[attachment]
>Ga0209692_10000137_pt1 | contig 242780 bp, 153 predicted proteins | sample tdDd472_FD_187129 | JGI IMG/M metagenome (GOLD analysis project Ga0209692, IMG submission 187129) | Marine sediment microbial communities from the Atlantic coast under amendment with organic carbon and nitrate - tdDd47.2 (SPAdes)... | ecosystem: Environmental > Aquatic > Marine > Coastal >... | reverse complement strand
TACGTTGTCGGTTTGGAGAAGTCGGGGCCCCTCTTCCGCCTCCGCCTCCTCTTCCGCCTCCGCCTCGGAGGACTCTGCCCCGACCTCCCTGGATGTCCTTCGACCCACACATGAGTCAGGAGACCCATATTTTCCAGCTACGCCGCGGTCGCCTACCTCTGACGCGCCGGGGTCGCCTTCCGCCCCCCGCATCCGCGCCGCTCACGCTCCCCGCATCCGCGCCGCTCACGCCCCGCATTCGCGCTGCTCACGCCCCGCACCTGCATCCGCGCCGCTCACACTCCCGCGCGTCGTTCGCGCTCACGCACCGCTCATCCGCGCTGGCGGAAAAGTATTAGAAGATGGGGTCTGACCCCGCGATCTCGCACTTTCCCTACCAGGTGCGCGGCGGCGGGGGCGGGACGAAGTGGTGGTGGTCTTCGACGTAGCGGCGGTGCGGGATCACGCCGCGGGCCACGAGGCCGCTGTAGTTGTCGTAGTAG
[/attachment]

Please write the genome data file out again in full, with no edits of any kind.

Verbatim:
>Ga0209692_10000137_pt1 | contig 242780 bp, 153 predicted proteins | sample tdDd472_FD_187129 | JGI IMG/M metagenome (GOLD analysis project Ga0209692, IMG submission 187129) | Marine sediment microbial communities from the Atlantic coast under amendment with organic carbon and nitrate - tdDd47.2 (SPAdes)... | ecosystem: Environmental > Aquatic > Marine > Coastal >... | reverse complement strand
TACGTTGTCGGTTTGGAGAAGTCGGGGCCCCTCTTCCGCCTCCGCCTCCTCTTCCGCCTCCGCCTCGGAGGACTCTGCCCCGACCTCCCTGGATGTCCTTCGACCCACACATGAGTCAGGAGACCCATATTTTCCAGCTACGCCGCGGTCGCCTACCTCTGACGCGCCGGGGTCGCCTTCCGCCCCCCGCATCCGCGCCGCTCACGCTCCCCGCATCCGCGCCGCTCACGCCCCGCATTCGCGCTGCTCACGCCCCGCACCTGCATCCGCGCCGCTCACACTCCCGCGCGTCGTTCGCGCTCACGCACCGCTCATCCGCGCTGGCGGAAAAGTATTAGAAGATGGGGTCTGACCCCGCGATCTCGCACTTTCCCTACCAGGTGCGCGGCGGCGGGGGCGGGACGAAGTGGTGGTGGTCTTCGACGTAGCGGCGGTGCGGGATCACGCCGCGGGCCACGAGGCCGCTGTAGTTGTCGTAGTAG